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Tuesday, November 28, 2023

Lawmakers like much of what they see in budget, with some concerns

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New Hanover County’s legislative delegation has mixed reactions to the state budget about to be delivered to Gov. Pat McCrory. The delegation’s three Republicans say they are generally satisfied, although certain items give them pause. Democrat Rep. Susi Hamilton has more reservations, although she pointed out when contacted Tuesday morning that she hadn’t had the 492-page document long — it was released Monday after weeks of haggling between the House and Senate.

She was not alone in her concern about the provision to extend the sales tax to labor costs related to repair, installation and maintenance of automobiles, appliances and other items that were subject to sales tax when purchased.

“I just feel this is really ironic, from the folks who ran on no new taxes — well, here we are.” Hamilton also said she was disheartened that lawmakers chose to kill the renewable-energy tax credit while at the same time preserving the tax breaks for jet fuel and NASCAR.

But Hamilton and her Republican colleagues were unanimous in lauding the inclusion of $35 million each of the next two years for the Wilmington port. The money will be used for infrastructure and other improvements.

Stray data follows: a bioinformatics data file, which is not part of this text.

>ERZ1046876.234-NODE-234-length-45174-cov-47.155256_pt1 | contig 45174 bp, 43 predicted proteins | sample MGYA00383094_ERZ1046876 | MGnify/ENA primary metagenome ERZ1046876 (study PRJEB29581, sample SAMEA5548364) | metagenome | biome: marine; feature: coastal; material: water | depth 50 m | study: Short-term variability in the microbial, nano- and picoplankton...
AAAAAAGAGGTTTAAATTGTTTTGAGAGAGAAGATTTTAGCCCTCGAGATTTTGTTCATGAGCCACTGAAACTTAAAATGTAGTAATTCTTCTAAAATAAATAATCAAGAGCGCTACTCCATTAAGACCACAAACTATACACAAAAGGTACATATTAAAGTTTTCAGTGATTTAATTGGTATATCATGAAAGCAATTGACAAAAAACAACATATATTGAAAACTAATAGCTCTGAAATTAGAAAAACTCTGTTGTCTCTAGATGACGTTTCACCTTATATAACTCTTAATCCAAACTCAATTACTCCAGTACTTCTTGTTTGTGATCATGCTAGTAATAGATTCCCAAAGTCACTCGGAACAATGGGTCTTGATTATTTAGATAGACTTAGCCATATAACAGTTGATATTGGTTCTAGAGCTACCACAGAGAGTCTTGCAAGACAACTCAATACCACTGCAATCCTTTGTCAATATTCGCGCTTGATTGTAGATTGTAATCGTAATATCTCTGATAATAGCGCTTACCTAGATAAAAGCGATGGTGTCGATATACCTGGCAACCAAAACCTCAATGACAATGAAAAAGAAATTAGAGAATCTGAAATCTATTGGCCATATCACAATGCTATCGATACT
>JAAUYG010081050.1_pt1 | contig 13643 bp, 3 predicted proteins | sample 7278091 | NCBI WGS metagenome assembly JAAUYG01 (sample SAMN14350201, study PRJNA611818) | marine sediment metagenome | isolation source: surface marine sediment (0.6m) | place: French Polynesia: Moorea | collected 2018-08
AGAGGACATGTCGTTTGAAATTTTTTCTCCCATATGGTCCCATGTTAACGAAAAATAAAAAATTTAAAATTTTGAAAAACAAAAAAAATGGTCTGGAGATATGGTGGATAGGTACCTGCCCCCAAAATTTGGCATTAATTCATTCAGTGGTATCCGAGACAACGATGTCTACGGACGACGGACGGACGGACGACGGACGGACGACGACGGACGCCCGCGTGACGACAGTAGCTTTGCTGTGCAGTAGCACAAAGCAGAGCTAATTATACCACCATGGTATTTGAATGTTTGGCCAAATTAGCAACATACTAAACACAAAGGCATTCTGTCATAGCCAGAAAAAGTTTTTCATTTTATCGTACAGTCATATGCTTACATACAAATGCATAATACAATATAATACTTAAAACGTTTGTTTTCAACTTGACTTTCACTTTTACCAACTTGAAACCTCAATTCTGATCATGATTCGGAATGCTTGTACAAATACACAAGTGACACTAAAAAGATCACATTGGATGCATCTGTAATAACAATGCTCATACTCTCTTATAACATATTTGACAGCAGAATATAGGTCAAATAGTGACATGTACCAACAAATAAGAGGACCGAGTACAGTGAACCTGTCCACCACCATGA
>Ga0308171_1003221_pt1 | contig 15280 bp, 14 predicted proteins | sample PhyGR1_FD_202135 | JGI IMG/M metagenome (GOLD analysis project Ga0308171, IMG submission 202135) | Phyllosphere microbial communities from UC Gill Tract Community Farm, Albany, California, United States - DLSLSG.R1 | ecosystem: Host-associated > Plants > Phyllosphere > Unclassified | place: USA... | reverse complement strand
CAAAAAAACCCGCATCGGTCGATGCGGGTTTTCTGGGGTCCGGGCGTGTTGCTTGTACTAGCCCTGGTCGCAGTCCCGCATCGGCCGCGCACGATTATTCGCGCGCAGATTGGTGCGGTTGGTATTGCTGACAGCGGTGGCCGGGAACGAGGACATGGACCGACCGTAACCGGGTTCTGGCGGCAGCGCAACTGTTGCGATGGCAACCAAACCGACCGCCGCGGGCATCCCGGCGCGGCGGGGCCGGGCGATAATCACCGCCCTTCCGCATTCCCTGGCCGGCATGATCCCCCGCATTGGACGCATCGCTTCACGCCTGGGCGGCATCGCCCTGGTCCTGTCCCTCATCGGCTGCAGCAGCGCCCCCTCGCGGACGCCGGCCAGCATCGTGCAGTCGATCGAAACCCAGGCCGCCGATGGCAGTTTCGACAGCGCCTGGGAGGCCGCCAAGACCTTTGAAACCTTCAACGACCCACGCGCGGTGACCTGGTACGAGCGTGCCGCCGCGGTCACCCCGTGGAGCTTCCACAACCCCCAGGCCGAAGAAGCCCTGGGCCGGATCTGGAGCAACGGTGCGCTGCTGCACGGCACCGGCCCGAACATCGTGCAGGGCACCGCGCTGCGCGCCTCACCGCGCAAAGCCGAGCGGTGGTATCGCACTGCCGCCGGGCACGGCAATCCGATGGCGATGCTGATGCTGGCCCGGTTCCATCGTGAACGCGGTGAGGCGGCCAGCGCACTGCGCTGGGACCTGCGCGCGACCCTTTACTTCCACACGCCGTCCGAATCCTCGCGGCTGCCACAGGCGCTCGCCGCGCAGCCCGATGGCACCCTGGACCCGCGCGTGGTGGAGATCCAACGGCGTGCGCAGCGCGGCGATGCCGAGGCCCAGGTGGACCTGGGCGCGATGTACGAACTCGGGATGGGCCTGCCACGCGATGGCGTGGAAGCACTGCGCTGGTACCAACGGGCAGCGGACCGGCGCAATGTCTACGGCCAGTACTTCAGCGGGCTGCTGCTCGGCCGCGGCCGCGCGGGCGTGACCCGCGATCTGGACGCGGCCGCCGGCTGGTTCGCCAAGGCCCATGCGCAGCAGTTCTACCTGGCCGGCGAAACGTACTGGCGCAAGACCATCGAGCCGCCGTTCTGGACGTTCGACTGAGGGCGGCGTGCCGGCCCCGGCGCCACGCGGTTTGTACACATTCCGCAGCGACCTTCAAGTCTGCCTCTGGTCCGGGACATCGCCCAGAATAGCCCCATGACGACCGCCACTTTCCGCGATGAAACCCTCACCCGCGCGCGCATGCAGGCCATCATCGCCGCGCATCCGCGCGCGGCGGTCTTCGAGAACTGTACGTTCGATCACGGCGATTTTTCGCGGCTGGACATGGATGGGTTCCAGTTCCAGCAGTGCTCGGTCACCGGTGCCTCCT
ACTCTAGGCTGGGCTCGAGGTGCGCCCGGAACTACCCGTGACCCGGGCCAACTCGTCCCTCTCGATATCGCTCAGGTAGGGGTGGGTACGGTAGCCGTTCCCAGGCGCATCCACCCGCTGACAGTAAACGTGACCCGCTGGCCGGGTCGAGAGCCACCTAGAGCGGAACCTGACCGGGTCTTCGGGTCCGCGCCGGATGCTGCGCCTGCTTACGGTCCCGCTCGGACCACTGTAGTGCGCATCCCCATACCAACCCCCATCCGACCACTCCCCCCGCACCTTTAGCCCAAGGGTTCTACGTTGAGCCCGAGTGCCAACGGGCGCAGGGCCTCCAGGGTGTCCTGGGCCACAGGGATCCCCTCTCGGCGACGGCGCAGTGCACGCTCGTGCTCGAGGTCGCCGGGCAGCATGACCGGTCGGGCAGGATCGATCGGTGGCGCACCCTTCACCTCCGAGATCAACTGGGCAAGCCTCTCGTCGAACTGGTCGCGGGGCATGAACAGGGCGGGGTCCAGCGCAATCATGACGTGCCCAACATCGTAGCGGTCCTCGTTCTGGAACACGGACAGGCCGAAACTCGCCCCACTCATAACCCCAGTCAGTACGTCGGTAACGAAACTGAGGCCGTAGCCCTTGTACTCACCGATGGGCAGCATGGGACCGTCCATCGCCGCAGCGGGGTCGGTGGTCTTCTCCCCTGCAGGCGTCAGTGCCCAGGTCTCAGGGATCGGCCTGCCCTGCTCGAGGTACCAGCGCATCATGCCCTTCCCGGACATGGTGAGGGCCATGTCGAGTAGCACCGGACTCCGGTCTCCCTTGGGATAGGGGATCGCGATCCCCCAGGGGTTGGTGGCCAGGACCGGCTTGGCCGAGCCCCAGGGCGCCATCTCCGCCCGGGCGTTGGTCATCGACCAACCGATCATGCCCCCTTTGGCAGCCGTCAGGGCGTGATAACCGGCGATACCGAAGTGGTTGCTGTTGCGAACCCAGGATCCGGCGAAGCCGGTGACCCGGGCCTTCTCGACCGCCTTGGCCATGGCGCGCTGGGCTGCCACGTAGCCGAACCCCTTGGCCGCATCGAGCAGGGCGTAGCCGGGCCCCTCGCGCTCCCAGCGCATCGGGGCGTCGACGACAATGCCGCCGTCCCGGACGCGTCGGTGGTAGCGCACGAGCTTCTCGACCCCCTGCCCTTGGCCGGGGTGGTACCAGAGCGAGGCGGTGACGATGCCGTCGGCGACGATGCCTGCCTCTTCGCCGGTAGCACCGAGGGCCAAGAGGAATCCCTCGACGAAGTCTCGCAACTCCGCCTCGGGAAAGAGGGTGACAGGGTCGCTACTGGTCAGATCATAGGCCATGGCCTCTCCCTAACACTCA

Aside from the $30 million for film grants, which he worked on, Rep. Ted Davis said he was particularly pleased to see money for teacher assistants and driver education restored.

“The House was very adamant about two things in the budget, and that was teacher assistants and driver’s ed.” He noted that the teacher assistant funding will continue beyond the two-year budget cycle. The budget restores driver education for two years.

“Those were the things I heard a lot from constituents,” he said.

Rep. Rick Catlin’s pet project this session was restoration of the medical tax deduction taken away from senior citizens last year. With an amendment from state Sen. Julia Howard, R-Davie, the deduction now applies to anyone with high health care expenses.

Keeping teacher assistants and the $750 bonus for teachers and other state employees also were high on Catlin’s list. “I’d rather it have been a raise,” he said, but added that it is at least something.

Sen. Michael Lee echoed his colleagues’ concerns about the expanded sales tax but said he also understands the motivation. The tax will go into a fund that will be split among rural counties with limited sales tax bases; it was a compromise reached after urban and tourism counties, including New Hanover, objected to a proposed redistribution of the sales tax.

“Anytime the state expands the tax base, I get concerned,” he said. “But overall it will be a $350 million net tax cut. [The tax expansion] is just unfair, to me — our area is primarily a service-based economy, although we are working to change that.”

But Lee said he generally sees the budget as a successful compromise — especially the move to eliminate a $216 million annual transfer from the Highway Trust Fund to the general fund — and he believes it will pass this week.

For years, some highway fund money has been reallocated for certain general government expenses. The legislature’s action will mean more money for building and maintaining the state’s roads and bridges, Lee said.

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